The rate at which the solvent waste is fed into the vessel 107 through the nozzles 102 and 104 may be initially calculated based on an estimation of the energy required to process the specific waste type being treated. The desired feed rate is determined by actual operation of the system, and is selected to maintain a desired average temperature within the vessel 107. The torch 101 inputs energy into the vessel 107 and the waste absorbs the energy as it is fed into the vessel 107. An excessive feed rate maintained for a period of time can cause the interior temperature of the vessel 107 to decrease. Conversely, an inadequate feed rate can cause the vessel 107 to overheat. Accordingly, the desired feed rate is selected to achieve the desired average temperature, which may be in the range of about 1,370° C. to 1,950° C. In any event, an exemplary waste processing system is capable of processing approximately 1,000 pounds of solvent waste per hour, using a 125 to 450 kW AC plasma torch. In addition, an exemplary feed rate is about 450 to 700 kg/hour or a solvent waste flow rate of about 0.5 to about 2.5 GPM at a pressure of about 58 to about 78 psi. Desirably, the solvent waste flow rate is about 1 GPM at a pressure of about 64 psig. The desired feed rate, however, can change depending on the make-up of the solvent waste and its viscosity.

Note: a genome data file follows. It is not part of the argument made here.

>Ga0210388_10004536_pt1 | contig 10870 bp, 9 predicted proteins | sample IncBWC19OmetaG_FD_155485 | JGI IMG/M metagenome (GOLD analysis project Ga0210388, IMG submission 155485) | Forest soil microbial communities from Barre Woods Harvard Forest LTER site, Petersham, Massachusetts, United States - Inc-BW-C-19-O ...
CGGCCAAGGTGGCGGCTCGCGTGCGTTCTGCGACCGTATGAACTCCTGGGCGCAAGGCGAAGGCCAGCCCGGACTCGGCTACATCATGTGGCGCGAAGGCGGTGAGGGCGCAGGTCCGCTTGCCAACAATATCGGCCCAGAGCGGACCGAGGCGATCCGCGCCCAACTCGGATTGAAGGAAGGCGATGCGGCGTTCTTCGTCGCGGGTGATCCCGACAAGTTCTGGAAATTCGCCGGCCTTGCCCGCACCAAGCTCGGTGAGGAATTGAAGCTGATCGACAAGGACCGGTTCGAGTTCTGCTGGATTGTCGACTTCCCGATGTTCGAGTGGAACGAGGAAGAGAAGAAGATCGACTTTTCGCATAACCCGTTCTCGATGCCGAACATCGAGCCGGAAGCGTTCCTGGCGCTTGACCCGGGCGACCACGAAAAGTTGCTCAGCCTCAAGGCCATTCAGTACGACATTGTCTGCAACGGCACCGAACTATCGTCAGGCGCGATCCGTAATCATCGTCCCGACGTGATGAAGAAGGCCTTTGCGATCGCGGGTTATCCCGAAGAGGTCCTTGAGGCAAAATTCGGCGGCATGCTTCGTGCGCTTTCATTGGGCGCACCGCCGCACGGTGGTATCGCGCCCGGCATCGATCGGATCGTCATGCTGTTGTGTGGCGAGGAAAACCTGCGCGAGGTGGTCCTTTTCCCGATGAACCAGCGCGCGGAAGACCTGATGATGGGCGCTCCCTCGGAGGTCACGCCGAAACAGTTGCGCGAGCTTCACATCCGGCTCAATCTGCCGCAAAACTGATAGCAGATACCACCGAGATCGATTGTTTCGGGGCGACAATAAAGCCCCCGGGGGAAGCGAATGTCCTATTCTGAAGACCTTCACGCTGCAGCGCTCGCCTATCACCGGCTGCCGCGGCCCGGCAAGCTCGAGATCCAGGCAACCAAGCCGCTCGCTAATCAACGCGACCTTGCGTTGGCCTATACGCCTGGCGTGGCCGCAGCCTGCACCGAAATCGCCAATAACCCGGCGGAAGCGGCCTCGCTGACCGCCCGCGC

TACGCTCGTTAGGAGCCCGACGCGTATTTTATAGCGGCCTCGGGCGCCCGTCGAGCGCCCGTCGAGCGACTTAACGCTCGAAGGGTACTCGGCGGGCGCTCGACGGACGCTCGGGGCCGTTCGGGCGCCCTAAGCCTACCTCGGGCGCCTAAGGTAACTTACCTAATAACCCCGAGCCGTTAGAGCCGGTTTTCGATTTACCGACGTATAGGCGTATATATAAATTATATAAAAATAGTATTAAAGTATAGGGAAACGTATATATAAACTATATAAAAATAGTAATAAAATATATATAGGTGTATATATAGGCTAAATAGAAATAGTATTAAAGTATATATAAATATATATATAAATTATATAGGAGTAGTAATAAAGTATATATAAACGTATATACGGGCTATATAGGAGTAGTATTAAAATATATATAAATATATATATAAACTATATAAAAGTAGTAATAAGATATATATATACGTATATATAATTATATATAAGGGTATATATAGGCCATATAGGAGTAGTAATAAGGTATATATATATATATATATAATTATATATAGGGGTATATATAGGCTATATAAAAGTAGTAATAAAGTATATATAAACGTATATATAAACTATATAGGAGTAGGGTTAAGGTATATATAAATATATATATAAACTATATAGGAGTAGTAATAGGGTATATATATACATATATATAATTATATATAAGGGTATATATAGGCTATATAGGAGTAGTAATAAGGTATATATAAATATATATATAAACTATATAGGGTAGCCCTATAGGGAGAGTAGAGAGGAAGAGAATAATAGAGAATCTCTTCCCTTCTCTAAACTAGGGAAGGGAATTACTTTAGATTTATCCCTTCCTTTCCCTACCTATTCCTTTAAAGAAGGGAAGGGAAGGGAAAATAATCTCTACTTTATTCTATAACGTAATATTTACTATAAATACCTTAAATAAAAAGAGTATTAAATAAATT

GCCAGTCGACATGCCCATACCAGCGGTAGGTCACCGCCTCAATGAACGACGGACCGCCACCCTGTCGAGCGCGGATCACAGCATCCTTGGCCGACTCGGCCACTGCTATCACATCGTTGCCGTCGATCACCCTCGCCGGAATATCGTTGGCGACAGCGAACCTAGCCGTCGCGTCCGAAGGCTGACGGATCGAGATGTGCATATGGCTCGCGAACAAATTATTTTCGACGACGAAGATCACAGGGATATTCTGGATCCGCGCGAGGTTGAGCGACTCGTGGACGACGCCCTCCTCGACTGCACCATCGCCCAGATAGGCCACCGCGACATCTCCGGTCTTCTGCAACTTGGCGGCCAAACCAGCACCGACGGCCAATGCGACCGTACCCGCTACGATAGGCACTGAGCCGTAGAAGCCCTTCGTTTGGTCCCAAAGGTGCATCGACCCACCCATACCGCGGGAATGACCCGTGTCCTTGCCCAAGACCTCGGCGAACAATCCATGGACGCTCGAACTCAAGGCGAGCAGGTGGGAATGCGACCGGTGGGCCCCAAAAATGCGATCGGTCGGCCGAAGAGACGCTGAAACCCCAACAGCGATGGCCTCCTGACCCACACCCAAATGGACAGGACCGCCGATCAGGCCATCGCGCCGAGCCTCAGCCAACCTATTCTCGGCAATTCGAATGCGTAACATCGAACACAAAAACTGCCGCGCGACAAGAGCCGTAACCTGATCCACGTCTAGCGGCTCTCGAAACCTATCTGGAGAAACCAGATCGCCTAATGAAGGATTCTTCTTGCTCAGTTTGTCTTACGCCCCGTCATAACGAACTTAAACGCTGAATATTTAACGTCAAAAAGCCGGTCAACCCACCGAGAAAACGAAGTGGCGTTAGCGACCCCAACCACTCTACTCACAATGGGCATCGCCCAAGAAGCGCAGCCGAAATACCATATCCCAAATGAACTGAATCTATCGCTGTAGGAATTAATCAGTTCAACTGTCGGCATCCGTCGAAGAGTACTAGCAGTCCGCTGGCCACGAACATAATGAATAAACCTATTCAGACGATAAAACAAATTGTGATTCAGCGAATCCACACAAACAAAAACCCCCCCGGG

In operation, atomized solvent waste is introduced directly into or above the plasma energy plume 105 through the nozzles 102 and 104. As the waste material is introduced into the vessel 107, it absorbs energy by convection, conduction, and radiation from the plasma flame 105, the heated refractory lining, and the heated gases circulating in the vessel 107. Generally speaking, this energy does not affect the inorganic and organic portions of the waste in the same manner.